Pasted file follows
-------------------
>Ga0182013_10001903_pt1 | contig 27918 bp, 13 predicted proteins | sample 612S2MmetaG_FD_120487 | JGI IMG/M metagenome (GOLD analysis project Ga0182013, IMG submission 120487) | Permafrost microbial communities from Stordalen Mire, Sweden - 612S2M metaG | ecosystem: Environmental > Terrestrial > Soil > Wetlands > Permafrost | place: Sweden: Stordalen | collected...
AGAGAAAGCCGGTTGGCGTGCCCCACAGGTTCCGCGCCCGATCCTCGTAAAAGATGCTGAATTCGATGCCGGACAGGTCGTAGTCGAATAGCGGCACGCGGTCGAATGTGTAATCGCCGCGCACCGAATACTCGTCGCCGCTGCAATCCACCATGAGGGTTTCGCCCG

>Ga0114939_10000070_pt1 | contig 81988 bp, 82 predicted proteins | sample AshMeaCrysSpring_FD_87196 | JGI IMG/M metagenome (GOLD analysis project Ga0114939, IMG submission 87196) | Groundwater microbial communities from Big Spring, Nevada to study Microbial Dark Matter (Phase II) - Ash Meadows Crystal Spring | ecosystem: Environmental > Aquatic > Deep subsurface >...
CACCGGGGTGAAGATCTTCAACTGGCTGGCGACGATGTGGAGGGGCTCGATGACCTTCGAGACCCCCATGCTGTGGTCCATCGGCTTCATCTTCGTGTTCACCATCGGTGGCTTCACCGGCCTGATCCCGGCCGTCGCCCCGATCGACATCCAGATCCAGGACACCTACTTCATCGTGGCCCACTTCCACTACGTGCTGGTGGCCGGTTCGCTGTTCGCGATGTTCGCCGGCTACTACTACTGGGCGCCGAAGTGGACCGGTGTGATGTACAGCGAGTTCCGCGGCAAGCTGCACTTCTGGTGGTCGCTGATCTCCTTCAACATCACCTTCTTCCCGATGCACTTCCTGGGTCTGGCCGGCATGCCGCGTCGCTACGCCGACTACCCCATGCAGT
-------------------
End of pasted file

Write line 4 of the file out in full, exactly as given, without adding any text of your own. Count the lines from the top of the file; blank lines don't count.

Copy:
CACCGGGGTGAAGATCTTCAACTGGCTGGCGACGATGTGGAGGGGCTCGATGACCTTCGAGACCCCCATGCTGTGGTCCATCGGCTTCATCTTCGTGTTCACCATCGGTGGCTTCACCGGCCTGATCCCGGCCGTCGCCCCGATCGACATCCAGATCCAGGACACCTACTTCATCGTGGCCCACTTCCACTACGTGCTGGTGGCCGGTTCGCTGTTCGCGATGTTCGCCGGCTACTACTACTGGGCGCCGAAGTGGACCGGTGTGATGTACAGCGAGTTCCGCGGCAAGCTGCACTTCTGGTGGTCGCTGATCTCCTTCAACATCACCTTCTTCCCGATGCACTTCCTGGGTCTGGCCGGCATGCCGCGTCGCTACGCCGACTACCCCATGCAGT